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Despite the lack of a single, universal theory of autonomy, there is agreement on the educational importance of developing autonomy and that autonomy can take a variety of forms, depending on learning context and learner characteristics. This paper examines autonomy in distance language learning and how capacity and opportunity for decision-making relates to context, by drawing on a longitudinal study of the experiences of individual language learners at The Open University (UK). It concludes by considering the implications for teachers and course designers.
|Item Type:||Book Chapter|
|Copyright Holders:||2011 The Author|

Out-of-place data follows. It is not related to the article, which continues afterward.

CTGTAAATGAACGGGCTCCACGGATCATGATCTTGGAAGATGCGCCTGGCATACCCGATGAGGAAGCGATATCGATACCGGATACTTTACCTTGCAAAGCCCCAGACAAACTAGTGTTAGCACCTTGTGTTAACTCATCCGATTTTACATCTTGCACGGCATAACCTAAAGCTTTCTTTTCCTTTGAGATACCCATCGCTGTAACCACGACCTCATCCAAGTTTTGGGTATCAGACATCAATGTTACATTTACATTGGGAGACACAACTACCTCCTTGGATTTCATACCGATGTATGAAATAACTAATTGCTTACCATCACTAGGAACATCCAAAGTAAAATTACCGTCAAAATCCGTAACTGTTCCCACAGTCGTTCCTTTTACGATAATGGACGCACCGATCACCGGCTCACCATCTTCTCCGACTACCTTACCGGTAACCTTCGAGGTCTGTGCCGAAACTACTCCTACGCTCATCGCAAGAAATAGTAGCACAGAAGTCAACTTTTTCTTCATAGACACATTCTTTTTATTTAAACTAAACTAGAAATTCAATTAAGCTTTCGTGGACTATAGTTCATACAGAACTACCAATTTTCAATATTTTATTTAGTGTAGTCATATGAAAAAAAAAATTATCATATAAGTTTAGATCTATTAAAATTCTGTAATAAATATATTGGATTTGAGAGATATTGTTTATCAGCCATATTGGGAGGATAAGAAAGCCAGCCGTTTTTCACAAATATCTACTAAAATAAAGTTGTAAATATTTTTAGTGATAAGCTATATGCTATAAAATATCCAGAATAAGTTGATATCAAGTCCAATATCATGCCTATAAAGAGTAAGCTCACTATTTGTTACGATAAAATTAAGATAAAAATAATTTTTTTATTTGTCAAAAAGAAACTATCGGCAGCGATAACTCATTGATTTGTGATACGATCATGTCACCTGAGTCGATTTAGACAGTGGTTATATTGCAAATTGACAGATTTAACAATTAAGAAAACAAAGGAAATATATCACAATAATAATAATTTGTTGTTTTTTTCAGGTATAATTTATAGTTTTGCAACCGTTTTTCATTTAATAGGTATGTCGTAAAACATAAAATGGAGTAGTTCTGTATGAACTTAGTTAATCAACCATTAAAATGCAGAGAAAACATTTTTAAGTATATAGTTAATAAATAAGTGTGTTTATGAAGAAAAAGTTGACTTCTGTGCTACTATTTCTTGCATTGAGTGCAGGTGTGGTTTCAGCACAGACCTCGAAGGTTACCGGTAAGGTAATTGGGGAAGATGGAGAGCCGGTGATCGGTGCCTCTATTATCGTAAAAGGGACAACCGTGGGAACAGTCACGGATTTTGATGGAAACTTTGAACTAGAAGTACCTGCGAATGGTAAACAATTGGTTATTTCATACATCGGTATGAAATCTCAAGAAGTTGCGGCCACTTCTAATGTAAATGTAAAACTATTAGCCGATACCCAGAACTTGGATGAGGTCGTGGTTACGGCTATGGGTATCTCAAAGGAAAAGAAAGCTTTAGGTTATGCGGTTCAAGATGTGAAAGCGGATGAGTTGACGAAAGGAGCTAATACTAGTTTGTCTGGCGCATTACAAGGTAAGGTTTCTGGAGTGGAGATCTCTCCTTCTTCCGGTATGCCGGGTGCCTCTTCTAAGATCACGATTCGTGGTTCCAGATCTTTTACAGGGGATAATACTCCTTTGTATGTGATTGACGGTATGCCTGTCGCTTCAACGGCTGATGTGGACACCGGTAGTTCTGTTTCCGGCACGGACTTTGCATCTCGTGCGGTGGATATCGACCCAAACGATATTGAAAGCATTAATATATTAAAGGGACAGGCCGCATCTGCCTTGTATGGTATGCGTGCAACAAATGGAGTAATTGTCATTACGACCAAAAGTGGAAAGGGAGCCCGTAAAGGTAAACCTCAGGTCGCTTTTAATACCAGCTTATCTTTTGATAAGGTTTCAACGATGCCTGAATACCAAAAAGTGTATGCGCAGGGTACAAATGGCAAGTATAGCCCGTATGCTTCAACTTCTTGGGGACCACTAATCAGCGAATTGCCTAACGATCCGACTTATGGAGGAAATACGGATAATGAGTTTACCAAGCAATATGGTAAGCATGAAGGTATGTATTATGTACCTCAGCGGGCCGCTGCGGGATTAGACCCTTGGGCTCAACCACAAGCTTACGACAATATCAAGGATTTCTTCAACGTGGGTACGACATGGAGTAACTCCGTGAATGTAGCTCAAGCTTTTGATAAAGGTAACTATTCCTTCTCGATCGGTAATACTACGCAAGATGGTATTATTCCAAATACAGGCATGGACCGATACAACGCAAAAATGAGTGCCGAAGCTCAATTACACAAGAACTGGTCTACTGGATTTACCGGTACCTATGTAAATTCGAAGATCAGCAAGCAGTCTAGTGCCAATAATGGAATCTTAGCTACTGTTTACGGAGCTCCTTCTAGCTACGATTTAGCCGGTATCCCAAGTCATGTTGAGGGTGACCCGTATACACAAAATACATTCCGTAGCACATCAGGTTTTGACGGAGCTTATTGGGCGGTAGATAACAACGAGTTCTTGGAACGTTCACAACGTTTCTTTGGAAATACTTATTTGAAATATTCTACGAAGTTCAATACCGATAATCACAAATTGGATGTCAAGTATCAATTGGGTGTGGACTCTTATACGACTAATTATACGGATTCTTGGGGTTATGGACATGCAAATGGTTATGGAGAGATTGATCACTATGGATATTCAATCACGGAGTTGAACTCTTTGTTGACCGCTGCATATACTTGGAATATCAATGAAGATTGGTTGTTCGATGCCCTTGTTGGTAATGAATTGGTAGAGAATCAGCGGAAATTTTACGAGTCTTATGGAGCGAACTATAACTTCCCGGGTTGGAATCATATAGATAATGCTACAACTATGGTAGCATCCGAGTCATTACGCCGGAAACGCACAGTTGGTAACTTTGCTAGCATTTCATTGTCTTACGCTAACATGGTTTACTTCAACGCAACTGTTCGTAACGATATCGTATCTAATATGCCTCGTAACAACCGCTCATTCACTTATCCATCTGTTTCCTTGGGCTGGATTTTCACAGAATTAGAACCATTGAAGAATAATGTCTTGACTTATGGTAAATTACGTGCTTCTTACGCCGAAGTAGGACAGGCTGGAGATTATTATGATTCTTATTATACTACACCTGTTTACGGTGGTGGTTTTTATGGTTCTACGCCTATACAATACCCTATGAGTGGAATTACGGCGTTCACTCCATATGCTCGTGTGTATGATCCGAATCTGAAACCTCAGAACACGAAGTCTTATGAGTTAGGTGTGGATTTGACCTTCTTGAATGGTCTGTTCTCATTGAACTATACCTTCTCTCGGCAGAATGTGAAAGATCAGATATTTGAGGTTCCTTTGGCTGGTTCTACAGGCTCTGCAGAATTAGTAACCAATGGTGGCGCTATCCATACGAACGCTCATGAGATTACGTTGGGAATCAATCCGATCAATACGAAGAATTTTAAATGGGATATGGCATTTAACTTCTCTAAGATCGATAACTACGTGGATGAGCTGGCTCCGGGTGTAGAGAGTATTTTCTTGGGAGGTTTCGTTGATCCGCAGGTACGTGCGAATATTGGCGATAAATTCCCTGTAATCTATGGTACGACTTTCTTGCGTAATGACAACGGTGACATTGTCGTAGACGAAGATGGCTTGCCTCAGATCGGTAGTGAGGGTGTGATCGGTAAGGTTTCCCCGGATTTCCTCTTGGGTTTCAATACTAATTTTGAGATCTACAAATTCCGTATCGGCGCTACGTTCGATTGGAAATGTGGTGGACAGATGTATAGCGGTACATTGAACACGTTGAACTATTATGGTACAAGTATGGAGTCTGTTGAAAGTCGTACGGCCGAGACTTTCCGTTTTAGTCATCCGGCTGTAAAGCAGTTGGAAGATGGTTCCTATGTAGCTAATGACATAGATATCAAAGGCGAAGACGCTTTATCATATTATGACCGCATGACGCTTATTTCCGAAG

|Extra Information:||This book is published electronically only.
"The papers in this book started life as presentations at the international conference entitled: If We Had to Do It Over Again: Implementing Learner Autonomy in the 21st Century held at Zirve University, Turkey 1st - 3rd June 2010. The papers have since undergone a process of change based on: peer-feedback at the conference, peer-review and editing." -- T.p. verso
|Keywords:||distance language learning; language learner autonomy; learning context; learner characteristics; language learner experience|
|Academic Unit/Department:||Faculty of Wellbeing, Education and Language Studies (WELS) > Languages and Applied Linguistics
Faculty of Wellbeing, Education and Language Studies (WELS)
|Interdisciplinary Research Centre:||Centre for Research in Education and Educational Technology (CREET)|
|Depositing User:||Linda Murphy|
|Date Deposited:||21 Jul 2011 15:06|
|Last Modified:||04 Oct 2016 11:04|
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